Arrangements that fail to satisfy a gateway or fall into the higher risk zone under PCG 2021/4 may increase audit risk but will not necessarily be Part IVA, says a specialist lawyer.
Professional profits guidance a ‘blunt tool’ for assessing risk
A specialist law firm is alerting accountants that arrangements involving the allocation of professional firm profits that fail a gateway or fall into a higher risk category under the “blunt tool” of PCG 2021/4 do not mean that Part IVA applies.
Cooper Grace Ward Lawyers partner Fletch Heinemann said that where arrangements were being tested for Part IVA under the PCG 2021/4 guidelines, it was important to realise there was a difference between audit risk and legal risk.
“We’re going to get a different result if we’re looking at the audit risk [for the client] versus their legal risk,” said Mr Heinemann during a recent webinar. “It’s really important to get that distinction right because the client is going to have to make a call on what they want to do based on an understanding of both their audit risk and their legal risk.”
Mr Heinemann said the PCG provided some level of comfort that just because a gateway was not satisfied or the arrangement was in the higher-risk red zone, it did not necessarily mean that Part IVA would apply.
“So even though being in that red zone will mean that your audit risk is high, it doesn’t mean that Part IVA is going apply,” he said.
“We’ve had tonnes of cases where people have put arrangements to us since [these guidelines] were first mooted a few years ago, where people have said, ‘I can’t believe my arrangements are falling in the red zone, I don’t understand why they’re in the higher risk zone’ and those arrangements are not Part IVA.”
One example of a genuine arrangement that could end up in the red zone involved maternity leave, said Mr Heinemann.
“We had people who were going on maternity leave for a particular period of time and because the income had dropped off below effective marginal rates, they were suddenly in the red zone for a particular period despite very low levels of income splitting going on,” he said.
“Similarly we’re also seeing genuine arrangements where we’ve got different classes of units where again we’re getting particular circumstances that are falling within that red zone.”
“However, when you really drill down into it to determine whether the solo or dominant purpose for the structure and distribution is designed for someone to pay less tax, we’re coming to the conclusion that objectively, it’s probably not.”
Mr Heinemann said the Commissioner’s concerns were relatively straightforward regarding the allocation of professional firm profits.
“The crux of it is that where there is income from a business structure and there is a partner or director working in the business, the Commissioner wants to see some income returned in the partner’s individual name and they want that to be an amount that’s commensurate with the amount of their contribution, so the personal exertion part of that income. However, that becomes really difficult to figure out in practice.”
Mr Heinemann said this was why the risk matrix set out in PCG 2021/4 was a “fairly blunt tool” for figuring out Part IVA risk.
“It’s a risk assessment [tool] rather than [something] that’s going to give an answer as to whether an arrangement is avoidance,” he said.
PCG 2021/4 sets out two gateways, one which looks at the commercial rationale of the arrangement and the second which looks at the high-risk features. If taxpayers satisfy Gateway 1 and 2, they can then self-assess their level of risk.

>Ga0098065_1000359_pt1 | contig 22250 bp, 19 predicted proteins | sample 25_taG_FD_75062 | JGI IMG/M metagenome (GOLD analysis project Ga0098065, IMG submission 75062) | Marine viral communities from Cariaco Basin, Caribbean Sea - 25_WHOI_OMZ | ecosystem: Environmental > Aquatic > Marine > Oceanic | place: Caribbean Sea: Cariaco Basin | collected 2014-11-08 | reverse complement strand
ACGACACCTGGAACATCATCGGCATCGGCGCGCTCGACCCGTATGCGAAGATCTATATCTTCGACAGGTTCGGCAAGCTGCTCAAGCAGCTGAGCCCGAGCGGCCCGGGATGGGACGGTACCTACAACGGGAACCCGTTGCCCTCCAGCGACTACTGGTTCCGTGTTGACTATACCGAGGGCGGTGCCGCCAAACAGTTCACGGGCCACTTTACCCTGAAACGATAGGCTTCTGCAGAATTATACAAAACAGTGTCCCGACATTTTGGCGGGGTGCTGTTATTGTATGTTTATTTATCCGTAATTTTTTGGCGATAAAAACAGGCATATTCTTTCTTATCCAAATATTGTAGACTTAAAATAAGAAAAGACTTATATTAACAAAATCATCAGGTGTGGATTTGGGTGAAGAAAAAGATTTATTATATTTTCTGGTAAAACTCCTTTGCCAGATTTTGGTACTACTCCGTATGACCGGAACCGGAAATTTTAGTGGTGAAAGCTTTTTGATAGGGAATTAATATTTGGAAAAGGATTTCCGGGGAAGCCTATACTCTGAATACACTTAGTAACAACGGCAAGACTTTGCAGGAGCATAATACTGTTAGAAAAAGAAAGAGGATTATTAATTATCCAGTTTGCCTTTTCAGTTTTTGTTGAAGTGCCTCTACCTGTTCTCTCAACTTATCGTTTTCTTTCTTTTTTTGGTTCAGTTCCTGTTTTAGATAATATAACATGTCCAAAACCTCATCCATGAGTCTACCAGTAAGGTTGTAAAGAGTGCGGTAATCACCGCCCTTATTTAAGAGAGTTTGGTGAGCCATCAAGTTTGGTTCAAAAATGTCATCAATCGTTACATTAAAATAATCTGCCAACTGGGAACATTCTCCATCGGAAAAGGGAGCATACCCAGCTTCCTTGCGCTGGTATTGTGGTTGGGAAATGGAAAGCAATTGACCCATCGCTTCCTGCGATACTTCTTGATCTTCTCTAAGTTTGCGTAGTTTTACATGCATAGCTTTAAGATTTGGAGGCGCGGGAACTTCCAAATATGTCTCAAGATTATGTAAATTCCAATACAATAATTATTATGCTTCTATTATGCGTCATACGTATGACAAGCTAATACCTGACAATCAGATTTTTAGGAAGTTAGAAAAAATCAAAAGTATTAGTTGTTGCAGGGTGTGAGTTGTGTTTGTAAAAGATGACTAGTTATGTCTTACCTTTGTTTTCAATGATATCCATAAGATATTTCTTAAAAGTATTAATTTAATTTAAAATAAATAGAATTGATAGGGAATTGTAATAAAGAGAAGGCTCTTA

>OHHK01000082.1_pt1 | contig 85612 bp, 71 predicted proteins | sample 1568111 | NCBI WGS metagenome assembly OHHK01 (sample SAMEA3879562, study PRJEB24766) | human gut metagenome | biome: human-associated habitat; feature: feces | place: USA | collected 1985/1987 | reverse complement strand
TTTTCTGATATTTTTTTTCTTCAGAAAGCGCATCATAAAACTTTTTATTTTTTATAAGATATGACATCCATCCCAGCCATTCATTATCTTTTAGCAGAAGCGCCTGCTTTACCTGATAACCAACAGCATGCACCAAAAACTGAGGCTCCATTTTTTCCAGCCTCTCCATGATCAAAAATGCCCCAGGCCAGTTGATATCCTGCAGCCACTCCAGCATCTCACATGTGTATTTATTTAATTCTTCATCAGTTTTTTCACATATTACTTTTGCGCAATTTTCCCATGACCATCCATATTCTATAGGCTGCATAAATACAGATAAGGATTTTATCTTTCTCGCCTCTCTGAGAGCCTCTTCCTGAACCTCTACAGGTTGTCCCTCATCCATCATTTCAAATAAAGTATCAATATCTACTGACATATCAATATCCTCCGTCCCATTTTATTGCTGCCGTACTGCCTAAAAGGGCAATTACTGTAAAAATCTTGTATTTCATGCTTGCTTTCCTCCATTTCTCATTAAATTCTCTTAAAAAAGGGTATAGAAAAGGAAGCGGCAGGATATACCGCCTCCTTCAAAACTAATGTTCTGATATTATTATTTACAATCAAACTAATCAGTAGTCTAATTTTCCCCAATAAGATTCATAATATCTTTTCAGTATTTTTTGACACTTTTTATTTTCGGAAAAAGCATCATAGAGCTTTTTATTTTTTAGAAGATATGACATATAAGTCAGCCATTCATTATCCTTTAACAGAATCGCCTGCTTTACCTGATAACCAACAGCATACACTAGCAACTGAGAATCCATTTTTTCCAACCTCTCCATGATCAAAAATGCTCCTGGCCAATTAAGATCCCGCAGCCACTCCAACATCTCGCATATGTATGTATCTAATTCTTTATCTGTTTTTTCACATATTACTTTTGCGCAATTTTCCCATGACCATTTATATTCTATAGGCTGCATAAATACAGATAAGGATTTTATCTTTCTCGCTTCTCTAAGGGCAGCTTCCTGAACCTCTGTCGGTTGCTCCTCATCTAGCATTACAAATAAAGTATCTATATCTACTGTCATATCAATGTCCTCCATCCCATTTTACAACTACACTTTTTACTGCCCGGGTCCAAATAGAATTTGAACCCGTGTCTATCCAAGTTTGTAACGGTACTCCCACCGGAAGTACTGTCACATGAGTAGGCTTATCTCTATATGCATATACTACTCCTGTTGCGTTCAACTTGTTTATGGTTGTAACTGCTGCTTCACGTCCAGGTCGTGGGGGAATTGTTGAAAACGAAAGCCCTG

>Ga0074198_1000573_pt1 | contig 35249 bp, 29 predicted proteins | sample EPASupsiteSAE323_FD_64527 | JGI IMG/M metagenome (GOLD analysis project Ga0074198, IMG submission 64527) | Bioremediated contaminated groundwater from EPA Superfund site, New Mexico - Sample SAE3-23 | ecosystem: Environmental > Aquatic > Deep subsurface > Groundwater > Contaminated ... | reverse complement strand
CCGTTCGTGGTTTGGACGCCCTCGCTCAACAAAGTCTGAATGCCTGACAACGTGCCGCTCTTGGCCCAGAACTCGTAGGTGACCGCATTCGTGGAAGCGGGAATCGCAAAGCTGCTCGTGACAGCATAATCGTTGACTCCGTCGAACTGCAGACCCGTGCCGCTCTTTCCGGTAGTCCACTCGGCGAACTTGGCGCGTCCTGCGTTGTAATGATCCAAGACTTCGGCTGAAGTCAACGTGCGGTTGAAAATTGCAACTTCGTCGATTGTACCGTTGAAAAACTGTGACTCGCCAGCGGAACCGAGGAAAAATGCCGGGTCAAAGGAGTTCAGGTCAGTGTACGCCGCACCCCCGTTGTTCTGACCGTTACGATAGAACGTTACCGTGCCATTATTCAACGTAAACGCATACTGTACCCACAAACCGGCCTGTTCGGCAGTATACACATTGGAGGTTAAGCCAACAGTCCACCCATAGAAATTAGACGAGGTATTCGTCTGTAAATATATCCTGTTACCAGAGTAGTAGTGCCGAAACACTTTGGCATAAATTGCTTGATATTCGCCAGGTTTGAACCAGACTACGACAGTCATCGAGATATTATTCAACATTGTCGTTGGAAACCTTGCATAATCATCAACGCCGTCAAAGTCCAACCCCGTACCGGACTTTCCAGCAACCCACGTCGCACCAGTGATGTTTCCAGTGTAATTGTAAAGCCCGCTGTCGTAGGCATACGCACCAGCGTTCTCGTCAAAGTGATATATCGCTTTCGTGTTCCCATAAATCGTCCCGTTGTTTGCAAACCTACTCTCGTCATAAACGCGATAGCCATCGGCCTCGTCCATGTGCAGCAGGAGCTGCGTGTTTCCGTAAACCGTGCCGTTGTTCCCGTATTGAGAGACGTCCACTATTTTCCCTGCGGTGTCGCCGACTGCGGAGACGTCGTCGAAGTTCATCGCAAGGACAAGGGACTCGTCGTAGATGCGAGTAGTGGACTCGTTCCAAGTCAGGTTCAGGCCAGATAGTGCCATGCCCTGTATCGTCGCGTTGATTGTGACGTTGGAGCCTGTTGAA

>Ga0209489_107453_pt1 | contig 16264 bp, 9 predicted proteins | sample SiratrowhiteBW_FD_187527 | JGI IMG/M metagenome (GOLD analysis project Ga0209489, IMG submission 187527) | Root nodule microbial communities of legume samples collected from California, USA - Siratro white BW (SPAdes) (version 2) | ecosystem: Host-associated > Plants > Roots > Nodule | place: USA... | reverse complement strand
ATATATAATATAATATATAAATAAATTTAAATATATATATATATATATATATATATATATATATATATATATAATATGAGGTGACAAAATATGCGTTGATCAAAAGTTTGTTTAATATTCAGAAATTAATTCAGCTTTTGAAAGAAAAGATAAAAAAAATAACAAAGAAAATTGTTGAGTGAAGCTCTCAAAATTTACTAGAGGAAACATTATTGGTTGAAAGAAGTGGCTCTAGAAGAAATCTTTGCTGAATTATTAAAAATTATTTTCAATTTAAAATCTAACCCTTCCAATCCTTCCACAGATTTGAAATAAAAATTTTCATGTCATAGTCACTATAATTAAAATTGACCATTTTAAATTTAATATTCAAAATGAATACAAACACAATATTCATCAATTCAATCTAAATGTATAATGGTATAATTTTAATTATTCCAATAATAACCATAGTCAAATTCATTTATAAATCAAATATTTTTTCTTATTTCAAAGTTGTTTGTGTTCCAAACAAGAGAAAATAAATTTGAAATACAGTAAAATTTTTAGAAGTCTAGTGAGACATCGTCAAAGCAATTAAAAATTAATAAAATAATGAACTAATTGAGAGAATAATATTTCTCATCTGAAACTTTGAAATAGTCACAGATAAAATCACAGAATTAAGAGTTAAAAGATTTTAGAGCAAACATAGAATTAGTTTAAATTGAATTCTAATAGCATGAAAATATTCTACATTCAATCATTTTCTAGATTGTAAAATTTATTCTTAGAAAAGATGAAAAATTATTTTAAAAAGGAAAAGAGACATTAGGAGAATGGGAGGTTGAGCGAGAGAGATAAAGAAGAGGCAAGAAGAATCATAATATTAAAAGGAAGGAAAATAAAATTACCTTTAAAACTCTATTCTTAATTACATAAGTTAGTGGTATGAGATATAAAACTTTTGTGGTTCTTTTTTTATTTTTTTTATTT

With Gateway 1, Mr Heinemann said the Commissioner was looking at whether the arrangements were overcomplicated, whether they served a purpose other than to gain a tax advantage, whether or not the tax result was consistent with the commercial result, and where there were significant risks expected but no risks in practice.
The ATO was also looking at whether parties were operating on non-commercial or non-arm’s length terms and whether there was a gap between substance and legal form.
“In a lot of the cases that we’re reviewing, I’m not seeing any difficulties with the actual structure itself. So typically, the structure that we’re looking at is that we’ve got a company and we’ve got a discretionary trust that owns shares in the company or we might have a partnership with discretionary trusts,” he said.
“So the structure itself is not particularly complicated. And there are commercial reasons as to why you would want to use that structure.”
The second part to be dealt with in Gateway 1 was the actual distribution of income.
Mr Heinemann said the Commissioner was looking at whether the principal received profits that were reflective of their personal efforts or skill, that income had been distributed, whether there were loan accounts relevant to the arrangement and whether the principal had control over the firm’s cash flow and financials.
“The bulk of it is how much of the income is being distributed to other entities and for other reasons in the sense that it’s a return based on the net profits of the business structure or potentially the assets,” he said.
“If we’re thinking about an accounting or legal practice, we might be thinking about the business structure part of the income being that income generated by the employees. However, if you think about it in a medical practice context, for example, where you’ve got some pretty expensive equipment at times, then part of the income from the business structure side of it will be a return on that equipment, as well as potentially the employees using that equipment.”
“So again, the PCG risk assessment matrix is a pretty blunt instrument to deal with a set of circumstances where businesses are going to be operated very differently in practice. What is a proper return or an appropriate return for the individual is going to change [across different businesses].”